David Esslemont

UK & Europe

David Esslemont was responsible for Atkins activities in the power generation sector. He has over 14 years of experience in the power generation and petro-chemical industries and is a Fellow of the Institution of Mechanical Engineers. David worked on a broad array of projects including plant maintenance, construction, project management and engineering of conventional thermal steam power plants, nuclear power plants and petrochemical sites.

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Coal is the world’s single largest fuel source for generating electricity and has been used as a fuel for thousands of years.

The International Energy Agency says that coal provided 41% of the world’s electricity in 2013, and 29% of the total global energy supply. China, the USA, India, Russia and Japan account for 77% of total global coal use, and in the UK 31% of our energy is met through coal.

And it’s because coal is cheap to buy, the infrastructure is easy to understand and to use, and as coal power stations can be “turned up” when demand for electricity peaks, they are extremely useful in times of peak demand – one large scale supercritical coal station can supply up to 600MW extra power, enough for over a quarter of a million homes.

But, whilst coal consumption continues to rise, particularly in developing economies, it’s now widely recognised that the carbon emissions from burning coal – and other fossil fuels – is having a considerable environmental impact on our planet.  Many countries around the world are integrating increasing amounts of renewable energy generation to mitigate against emissions and move to a low carbon energy system.

When we rely on coal for so much of our power, and with a third of coal-fired power stations in the UK set to close as soon as 2016 in order to meet air-quality legislation, what will happen to the rest of our coal fired power plants?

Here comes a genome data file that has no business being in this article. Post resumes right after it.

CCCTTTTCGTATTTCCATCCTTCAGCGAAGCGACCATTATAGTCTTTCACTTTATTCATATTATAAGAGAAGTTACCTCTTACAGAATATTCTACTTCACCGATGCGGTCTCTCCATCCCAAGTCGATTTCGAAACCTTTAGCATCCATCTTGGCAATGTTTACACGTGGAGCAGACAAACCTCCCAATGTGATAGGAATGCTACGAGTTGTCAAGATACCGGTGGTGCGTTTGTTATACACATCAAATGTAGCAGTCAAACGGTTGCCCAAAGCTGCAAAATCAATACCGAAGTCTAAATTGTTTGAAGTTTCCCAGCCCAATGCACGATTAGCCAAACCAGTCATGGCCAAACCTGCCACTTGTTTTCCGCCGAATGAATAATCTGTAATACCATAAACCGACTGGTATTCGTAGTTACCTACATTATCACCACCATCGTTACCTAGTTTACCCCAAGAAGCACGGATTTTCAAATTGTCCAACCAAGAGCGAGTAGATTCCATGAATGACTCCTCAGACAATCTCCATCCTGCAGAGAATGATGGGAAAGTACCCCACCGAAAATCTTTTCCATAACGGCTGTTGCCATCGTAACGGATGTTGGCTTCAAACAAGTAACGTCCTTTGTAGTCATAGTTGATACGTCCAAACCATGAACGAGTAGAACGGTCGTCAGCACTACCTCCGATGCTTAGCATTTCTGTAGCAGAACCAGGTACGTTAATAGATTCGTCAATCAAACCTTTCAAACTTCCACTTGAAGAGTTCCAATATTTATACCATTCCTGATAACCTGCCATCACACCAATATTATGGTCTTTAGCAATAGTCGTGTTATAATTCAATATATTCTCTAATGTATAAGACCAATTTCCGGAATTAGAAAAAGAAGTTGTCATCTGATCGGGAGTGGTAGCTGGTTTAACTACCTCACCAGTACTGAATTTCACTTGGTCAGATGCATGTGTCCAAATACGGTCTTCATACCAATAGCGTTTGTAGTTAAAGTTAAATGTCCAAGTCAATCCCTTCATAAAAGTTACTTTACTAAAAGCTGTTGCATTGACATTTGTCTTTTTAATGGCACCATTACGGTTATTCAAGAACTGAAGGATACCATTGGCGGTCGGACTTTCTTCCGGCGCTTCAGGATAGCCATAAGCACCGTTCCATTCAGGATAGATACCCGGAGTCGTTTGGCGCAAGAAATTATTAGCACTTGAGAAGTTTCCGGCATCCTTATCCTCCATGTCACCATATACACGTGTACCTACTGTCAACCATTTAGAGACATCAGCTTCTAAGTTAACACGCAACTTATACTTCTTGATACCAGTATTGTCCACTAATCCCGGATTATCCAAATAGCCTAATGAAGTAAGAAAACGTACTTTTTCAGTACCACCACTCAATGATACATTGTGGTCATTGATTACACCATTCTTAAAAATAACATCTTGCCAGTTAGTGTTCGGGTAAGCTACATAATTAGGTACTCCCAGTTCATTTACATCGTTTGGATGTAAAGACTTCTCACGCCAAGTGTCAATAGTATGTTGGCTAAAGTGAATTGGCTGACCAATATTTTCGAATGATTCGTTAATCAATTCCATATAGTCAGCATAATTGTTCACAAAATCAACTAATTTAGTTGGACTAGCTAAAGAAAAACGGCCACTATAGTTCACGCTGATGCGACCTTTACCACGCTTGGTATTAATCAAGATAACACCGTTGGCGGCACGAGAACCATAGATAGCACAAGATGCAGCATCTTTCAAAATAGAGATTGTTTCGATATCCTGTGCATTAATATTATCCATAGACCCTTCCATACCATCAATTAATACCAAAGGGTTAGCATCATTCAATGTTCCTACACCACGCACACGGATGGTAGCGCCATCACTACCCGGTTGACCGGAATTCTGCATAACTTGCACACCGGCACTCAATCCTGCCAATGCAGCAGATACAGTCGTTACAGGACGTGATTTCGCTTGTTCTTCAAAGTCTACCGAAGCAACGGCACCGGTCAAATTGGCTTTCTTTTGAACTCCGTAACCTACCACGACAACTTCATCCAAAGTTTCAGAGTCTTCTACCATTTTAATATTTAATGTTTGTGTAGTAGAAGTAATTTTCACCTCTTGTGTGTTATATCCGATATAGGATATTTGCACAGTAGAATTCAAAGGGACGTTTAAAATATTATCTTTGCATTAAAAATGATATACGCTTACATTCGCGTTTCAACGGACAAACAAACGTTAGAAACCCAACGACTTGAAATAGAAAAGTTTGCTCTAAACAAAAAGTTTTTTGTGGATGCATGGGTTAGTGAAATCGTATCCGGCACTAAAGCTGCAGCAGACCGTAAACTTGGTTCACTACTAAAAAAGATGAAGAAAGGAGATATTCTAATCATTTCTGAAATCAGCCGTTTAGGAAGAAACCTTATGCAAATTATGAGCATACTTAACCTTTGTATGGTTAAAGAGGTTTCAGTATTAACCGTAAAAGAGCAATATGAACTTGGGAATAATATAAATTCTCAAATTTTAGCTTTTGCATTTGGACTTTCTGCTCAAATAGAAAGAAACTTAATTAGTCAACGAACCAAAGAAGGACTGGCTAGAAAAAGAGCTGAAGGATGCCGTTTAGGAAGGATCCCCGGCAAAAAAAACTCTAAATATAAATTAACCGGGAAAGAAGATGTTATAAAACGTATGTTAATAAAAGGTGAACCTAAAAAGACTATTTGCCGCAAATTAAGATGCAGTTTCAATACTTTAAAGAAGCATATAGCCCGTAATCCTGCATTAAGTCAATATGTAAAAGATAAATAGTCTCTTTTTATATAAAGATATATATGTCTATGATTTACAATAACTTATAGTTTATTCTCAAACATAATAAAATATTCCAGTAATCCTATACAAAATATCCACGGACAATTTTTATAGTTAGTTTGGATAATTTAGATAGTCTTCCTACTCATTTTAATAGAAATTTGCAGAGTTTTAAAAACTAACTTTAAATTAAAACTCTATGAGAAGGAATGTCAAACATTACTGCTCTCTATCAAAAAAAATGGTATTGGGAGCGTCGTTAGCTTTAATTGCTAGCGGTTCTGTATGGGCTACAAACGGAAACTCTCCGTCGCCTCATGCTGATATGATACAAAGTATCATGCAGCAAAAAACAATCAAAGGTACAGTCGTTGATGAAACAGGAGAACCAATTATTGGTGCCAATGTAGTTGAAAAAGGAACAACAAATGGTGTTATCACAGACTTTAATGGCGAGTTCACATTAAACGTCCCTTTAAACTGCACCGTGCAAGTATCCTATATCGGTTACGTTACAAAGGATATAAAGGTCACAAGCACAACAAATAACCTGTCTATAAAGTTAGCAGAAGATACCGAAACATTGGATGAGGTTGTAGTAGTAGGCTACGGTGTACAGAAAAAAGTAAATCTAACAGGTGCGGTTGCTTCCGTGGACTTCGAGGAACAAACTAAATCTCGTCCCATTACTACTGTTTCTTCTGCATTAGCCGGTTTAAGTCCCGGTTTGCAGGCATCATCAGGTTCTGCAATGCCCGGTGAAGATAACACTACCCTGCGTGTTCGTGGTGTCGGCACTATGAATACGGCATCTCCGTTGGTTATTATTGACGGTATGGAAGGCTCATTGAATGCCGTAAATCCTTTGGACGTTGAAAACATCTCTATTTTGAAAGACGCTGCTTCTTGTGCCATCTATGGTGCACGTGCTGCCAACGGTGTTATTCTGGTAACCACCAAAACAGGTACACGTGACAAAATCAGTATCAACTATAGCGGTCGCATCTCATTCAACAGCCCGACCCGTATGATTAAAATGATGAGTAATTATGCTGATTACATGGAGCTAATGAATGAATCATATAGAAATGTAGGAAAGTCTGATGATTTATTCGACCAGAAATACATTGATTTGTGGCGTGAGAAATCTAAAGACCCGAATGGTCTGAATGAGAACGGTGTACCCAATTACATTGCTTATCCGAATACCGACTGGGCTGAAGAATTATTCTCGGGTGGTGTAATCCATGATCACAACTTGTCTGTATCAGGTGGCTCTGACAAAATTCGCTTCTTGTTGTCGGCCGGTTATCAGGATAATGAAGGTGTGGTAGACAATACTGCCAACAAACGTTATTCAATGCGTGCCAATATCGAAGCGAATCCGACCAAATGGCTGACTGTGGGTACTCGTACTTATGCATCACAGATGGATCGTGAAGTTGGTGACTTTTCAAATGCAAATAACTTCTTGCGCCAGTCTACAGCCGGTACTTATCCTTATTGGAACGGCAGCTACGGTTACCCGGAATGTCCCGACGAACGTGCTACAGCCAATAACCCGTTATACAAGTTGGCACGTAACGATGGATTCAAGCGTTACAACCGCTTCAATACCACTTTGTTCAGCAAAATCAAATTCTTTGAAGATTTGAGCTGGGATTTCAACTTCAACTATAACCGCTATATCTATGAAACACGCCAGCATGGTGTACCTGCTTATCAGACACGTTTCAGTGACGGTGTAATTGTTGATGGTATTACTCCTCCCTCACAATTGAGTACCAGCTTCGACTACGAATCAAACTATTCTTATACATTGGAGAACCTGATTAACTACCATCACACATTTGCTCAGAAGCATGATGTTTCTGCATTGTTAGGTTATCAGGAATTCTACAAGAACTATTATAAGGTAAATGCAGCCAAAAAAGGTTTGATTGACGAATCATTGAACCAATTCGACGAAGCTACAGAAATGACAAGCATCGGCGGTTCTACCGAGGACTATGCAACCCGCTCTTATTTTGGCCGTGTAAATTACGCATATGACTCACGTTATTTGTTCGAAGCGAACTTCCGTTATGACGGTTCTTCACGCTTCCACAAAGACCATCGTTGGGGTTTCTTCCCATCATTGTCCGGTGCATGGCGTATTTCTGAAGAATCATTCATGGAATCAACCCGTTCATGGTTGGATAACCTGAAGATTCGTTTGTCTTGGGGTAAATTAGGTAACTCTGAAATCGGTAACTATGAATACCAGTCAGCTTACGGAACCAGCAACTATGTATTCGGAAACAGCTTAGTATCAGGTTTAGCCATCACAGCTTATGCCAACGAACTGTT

Many are undergoing some sort of retrofit.  Converting power stations to biomass, and introducing low carbon modifications and add-ons like selective non-catalytic reduction and selective catalytic reduction are all having an effect on limiting emissions and meeting international climate change targets.  These measures keep essential coal powered stations online and generating whilst reducing their environmental impact.

The biomass conversion at Drax is a great example of how coal power stations can be retrofitted to become low carbon.  Atkins is the technical services provider for Drax and we have worked with them for decades helping to maintain their units and more recently understand the effects of burning a different type of fuel to what the boiler was originally designed for.

In the near future, another way of keeping coal stations going will be through embracing the use of carbon capture and storage (CCS) technology fitted onto thermal power plants so they can continue to operate and not break environmental laws [read David Few’s article here on CCS].

Of course, eventually, polluting coal power plants will be entirely phased out and replaced with technologies that are low-carbon or even carbon free. In the meantime, coal has an important role to play in the energy mix for the foreseeable future.

During the rest of this week we’ll be looking at a number of new technologies that could change the way energy is made, stored and used around the world, helping to show how our energy systems are being transformed and answer the question of where are we going to get our power from in the future.  Innovating new ways of generating power and changing the way we use energy go hand in hand as we move towards a low carbon economy and face the challenges and opportunities around integrating new technologies into our power systems.

Asia Pacific, Middle East & Africa, North America, Rest of World, UK & Europe,